Heating demand that’s nearly 20 percent below normal so far this season is at least partly to blame. Roughly half of Americans heat their homes with natural gas. This shortfall has been offset somewhat by a jump in gas’ share of electricity generation to nearly 30 percent from an average of only about 20 percent in recent years.
Gas is increasingly popular with utilities and other power generators because it’s a quick way to get into compliance with tightening U.S. Environmental Protection Agency (EPA) regulations on emissions of mercury, particulate matter and acid rain-causing gases. Gas-fired plants also emit less than half the carbon dioxide per kilowatt of power produced, they’re easy and economic to scale up quickly and they’re the best way to ensure adequate backup capacity in case notoriously erratic wind and solar plants don’t produce as expected.
In addition, gas is for the first time a much cheaper fuel than its arch rival, coal. The latter’s price has benefited from robust demand in countries such as China and India, which are still constructing huge new coal-fired power plants at a rapid clip.
All that’s likely to keep power companies in North America “dashing” for gas and demand for the fuel rising. Meanwhile, efforts to boost natural gas’ use for transportation are moving forward, providing another potentially major source of demand.
Finally, several new projects are underway to export natural gas to the rest of the world. One of these is a venture between Progress Energy Resources Corp (TSX: PRQ)(OTC: PRQNF) and Malaysian national oil company Petronas. The latter is not only bankrolling Progress Energy’s efforts to expand gas production from a third-quarter 2011 rate of 42,900 barrels of oil equivalent per day (boe/d) to 100,000-plus by 2015. It’s funding the planned construction of a liquefied natural gas (LNG) export terminal, one of five such projects in various stages of development on British Columbia’s West Coast.
Encana Corp (TSX: ECA)(ECA), Shell Canada and Apache Canada are also funding projects in BC. Meanwhile, Dominion Resources (D) is moving to equip its Cove Point, Maryland, LNG import terminal for exports, which would unlock Marcellus shale output for global shipping. So is Cheniere Energy Inc. (LNG), though its ability to bring a deal to fruition is in doubt due to extreme financial weakness and a recent 39 percent boost in projected project costs.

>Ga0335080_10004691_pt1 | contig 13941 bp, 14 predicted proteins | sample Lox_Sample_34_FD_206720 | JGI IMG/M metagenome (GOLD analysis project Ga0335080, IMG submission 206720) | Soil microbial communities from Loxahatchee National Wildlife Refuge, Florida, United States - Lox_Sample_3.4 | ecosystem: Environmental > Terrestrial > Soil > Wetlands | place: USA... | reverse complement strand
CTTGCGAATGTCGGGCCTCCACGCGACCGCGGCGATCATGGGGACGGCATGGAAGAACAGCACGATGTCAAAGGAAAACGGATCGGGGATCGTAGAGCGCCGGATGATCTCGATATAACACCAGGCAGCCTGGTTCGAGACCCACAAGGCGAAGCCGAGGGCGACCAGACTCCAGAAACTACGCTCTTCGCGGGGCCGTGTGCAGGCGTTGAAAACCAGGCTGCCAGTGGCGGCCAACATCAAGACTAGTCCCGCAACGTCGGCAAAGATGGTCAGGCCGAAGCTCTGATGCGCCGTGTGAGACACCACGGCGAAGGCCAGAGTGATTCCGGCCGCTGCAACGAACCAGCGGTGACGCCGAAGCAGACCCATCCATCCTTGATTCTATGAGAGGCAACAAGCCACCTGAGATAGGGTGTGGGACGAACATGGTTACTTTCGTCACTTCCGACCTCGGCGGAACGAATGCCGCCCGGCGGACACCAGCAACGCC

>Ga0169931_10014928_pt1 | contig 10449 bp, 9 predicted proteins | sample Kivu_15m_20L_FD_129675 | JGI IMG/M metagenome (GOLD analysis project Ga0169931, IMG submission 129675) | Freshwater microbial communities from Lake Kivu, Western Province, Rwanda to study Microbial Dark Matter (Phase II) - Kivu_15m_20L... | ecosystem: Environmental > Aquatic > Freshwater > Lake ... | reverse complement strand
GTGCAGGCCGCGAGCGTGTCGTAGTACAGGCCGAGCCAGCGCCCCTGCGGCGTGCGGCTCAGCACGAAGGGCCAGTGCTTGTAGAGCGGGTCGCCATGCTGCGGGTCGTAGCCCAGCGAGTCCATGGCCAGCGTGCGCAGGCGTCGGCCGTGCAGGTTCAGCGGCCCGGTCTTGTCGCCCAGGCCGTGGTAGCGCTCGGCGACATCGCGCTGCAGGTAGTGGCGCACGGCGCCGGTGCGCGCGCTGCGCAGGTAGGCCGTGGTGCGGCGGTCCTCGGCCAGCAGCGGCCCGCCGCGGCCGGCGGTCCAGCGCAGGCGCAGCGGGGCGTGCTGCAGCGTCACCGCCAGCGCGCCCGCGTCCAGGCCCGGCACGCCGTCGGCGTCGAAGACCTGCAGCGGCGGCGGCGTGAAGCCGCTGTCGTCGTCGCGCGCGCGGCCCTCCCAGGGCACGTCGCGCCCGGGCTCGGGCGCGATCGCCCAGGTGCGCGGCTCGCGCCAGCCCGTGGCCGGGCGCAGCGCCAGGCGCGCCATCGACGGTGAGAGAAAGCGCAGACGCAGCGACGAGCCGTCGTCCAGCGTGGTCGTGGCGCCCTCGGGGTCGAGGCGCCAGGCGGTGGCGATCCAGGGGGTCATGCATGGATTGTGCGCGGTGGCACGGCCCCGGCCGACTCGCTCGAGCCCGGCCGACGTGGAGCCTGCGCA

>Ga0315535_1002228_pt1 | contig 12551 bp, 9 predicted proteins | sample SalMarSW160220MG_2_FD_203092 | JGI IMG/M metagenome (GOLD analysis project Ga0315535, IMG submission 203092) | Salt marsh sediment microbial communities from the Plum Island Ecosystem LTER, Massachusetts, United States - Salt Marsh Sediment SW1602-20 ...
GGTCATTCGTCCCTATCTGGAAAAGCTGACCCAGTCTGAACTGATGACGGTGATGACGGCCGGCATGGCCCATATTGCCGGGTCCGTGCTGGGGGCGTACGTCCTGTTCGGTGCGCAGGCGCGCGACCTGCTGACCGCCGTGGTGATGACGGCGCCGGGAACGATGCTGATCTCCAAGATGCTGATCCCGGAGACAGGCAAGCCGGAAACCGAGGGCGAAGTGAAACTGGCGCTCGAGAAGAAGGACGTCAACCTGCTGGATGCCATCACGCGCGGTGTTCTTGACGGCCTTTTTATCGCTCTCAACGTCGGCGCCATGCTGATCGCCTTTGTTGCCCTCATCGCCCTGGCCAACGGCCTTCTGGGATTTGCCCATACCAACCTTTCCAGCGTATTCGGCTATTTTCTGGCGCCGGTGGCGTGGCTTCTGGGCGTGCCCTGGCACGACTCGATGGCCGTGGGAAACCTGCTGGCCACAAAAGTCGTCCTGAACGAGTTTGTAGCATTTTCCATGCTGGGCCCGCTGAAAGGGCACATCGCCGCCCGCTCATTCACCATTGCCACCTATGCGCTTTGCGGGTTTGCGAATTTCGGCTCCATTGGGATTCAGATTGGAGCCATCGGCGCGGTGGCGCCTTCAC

In short, demand for North American natural gas is on the rise and looks set to stay that way for years to come. Unfortunately for producers, rising usage, however impressive, is dwarfed by mushrooming supplies and production, made possible by the shale energy revolution.
According to the Energy Information Administration, U.S. production of dry natural gas rose from 18.504 trillion cubic feet in 2006 to more than 23 trillion cubic feet in 2011.
That was partly offset by a drop in Canadian natural gas production from 6.6 trillion cubic feet in 2006 to 5.4 trillion in 2010. But here, too, volumes have started to pick up, as producers have discovered the joys of producing from shale, with BC leading the way and Alberta surging as heretofore untapped sources are exploited.
The key area so far has been the Montney Shale, which has spurred large output at several companies, including ARC Resources Ltd (TSX: ARX)(OTC: AETUF). ARC and others have also set their sites on liquids-rich gas opportunities in Ante Creek and Pembina in Alberta, Parkland in BC and Goodlands in Manitoba. And many believe the Horn River Shale play will wind up dwarfing even these prolific finds.
All this gas is much less valuable to produce at sub-USD3 prices than it would be at USD5. One reason gas producers haven’t yet pulled in their horns is most have substantial hedge positions that lock in prices for much of their output at least through 2012. That alone is expected to keep North American output of gas growing next year, further boosting supplies.